The 2015 Iran Deal has proven to be a catastrophe that has failed to alleviate tensions between Iran and the United States. It was flawed from the beginning because it allowed the Islamic Republic to continue to fund terrorist groups and only delayed Iran’s nuclear capabilities.

Because of the agreement’s flaws, this made it easy for Donald Trump to campaign against the 2015 Deal during the 2016 US Presidential Election. Once he was elected, he scrapped the document in 2018. Since the President fulfilled his manifesto promise, no alternative arrangement has been proposed, but it seems the US is preparing for war. CNN reported that Secretary of State Mike Pompeo confirmed the Trump administration is considering military options for dealing with the Islamic Republic. This has also been confirmed by National Security adviser John Bolton. The US recently sent 1,000 troops and military resources to the Middle East following the May deployment of a Navy strike group and a bomber task force to the region.

Furthermore, unnamed US officials quoted by Reuters and AP news agencies, said that an American military drone was shot down by an Iranian missile near¬† the nation’s airspace over the Strait of Hormuz, south of Iran. This contradicts reports by the Islamic Republic’s state-run IRNA news agency. They said the country’s Revolutionary Guard had shot down an American drone in its airspace near the Kouhmobarak district in southern Iran’s Hormozgan province. The Guards’ commander-in-chief, Hossein Salami, said the downing of the drone ‘”carried a clear message” to America that “our borders are Iran’s red line and we will react strongly against any aggression.”

The US has blamed Iran for attacks on tankers and cargo ships in the Gulf of Oman and Strait of Hormuz, a major transit route for global oil supplies. Tehran has denied any involvement in placing mines on the tanker Kokuka Courageous, which was stationed near the Navy’s 5th Fleet base near Fujairah in the United Arab Emirates.

As tensions between Washington and Tehran escalate, Trump has enabled both the UK and the EU to be boxed into a corner over the Iran Deal’s future. Both of them support the Obama-era agreement and even after Britain leaves the EU, it is unlikely there will be a radical departure in foreign policy towards the Islamic Republic post-Brexit. But Britain and most EU member states are in NATO, and it is through this alliance that the UK and Brussels can carve out a workable alternative to the 2015 Deal.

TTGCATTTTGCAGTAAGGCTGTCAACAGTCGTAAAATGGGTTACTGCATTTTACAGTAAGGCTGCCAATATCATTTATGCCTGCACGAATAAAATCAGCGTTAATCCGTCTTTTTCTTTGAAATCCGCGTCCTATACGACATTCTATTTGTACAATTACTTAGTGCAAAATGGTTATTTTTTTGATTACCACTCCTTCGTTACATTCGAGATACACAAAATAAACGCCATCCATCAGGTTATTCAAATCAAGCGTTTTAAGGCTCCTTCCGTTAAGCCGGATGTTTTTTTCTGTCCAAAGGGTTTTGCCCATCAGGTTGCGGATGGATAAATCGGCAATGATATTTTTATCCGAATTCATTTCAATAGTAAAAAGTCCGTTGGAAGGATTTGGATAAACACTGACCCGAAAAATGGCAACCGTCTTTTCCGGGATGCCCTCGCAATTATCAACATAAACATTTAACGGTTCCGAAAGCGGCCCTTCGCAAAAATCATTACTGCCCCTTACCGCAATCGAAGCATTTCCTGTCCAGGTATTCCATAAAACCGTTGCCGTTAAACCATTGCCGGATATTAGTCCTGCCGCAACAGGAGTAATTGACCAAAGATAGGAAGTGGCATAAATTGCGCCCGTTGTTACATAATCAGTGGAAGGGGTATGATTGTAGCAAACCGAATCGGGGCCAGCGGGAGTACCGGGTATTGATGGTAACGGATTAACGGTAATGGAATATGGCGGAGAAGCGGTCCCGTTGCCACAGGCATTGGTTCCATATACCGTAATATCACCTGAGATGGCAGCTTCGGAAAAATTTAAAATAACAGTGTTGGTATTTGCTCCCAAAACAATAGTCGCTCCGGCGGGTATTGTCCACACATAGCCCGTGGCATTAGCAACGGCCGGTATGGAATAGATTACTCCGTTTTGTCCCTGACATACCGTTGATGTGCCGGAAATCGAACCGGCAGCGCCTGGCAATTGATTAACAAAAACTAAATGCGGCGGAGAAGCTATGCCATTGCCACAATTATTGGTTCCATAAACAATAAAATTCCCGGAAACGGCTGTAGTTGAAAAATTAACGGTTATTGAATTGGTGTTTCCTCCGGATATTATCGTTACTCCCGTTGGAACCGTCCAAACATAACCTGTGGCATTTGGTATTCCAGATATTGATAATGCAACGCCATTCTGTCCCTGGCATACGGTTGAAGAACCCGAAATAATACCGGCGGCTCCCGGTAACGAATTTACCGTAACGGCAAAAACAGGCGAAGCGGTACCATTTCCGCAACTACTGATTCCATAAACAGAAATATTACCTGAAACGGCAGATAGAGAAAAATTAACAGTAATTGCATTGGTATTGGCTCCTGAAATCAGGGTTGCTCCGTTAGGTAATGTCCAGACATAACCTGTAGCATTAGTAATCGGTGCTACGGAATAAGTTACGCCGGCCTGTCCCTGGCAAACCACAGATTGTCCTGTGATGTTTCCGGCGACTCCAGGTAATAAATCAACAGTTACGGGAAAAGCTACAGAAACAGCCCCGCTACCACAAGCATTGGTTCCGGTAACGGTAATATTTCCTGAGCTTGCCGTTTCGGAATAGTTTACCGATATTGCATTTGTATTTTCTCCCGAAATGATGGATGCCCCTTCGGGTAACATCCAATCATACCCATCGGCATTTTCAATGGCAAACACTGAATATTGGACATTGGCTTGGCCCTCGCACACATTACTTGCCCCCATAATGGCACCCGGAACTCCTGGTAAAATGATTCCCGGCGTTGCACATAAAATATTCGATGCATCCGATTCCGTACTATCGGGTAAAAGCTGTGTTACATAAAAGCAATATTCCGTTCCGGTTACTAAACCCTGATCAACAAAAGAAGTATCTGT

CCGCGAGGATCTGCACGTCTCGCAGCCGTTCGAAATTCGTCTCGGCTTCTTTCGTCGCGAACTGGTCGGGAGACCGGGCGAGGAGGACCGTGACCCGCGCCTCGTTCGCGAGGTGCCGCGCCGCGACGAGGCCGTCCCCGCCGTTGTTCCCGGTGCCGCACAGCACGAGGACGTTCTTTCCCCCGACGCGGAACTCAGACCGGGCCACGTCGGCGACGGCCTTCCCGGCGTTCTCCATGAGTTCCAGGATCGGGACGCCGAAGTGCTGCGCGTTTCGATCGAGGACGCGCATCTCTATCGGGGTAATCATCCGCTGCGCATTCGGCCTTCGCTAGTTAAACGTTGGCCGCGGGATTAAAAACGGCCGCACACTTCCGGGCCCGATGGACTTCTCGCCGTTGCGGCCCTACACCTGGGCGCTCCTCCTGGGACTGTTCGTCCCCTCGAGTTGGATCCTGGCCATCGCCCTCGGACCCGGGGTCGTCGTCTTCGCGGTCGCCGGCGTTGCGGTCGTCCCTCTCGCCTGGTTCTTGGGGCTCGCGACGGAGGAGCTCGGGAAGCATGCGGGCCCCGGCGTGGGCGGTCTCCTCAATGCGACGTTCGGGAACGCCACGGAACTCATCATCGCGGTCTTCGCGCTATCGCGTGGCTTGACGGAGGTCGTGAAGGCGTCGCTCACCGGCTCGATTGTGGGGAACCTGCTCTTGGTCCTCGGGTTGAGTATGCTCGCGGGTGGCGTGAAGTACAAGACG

One of the key reasons the Remain campaign failed to convince voters that leaving the EU would undermine Britain’s defences was because of its NATO membership. Theresa May succeeded in persuading Trump of NATO’s value during their first meeting, and the President has declared his support for the alliance since. Both Iran and the US have reservations about another Middle Eastern conflict. If it happens, Britain and the EU should support the US because of their historical links to Washington. But with continuing reluctance among them all to go to war, there is still a chance to forge a deal that ‘trumps’ Obama’s agreement if NATO members cooperate.

NATO countries should persuade Washington to forge an agreement which implements thresholds preventing nations from trading with Iran, issues more sanctions to prevent the Revolutionary Guard from prospering, and instructs the US Treasury to clarify that offshored dollarised transactions would be subject to American jurisdiction. These measures would prevent Tehran from acquiring the funds to develop nuclear weapons and send a message that NATO will not tolerate the Islamic Republic’s nuclear ambitions and funding of terrorist organisations.

Trump’s actions may have put his allies in a difficult spot, but there is no reason why the UK and EU nations cannot use NATO to persuade the President to draft a better deal and play on Tehran’s and Washington’s reluctance to go to war. NATO can make a difference here.

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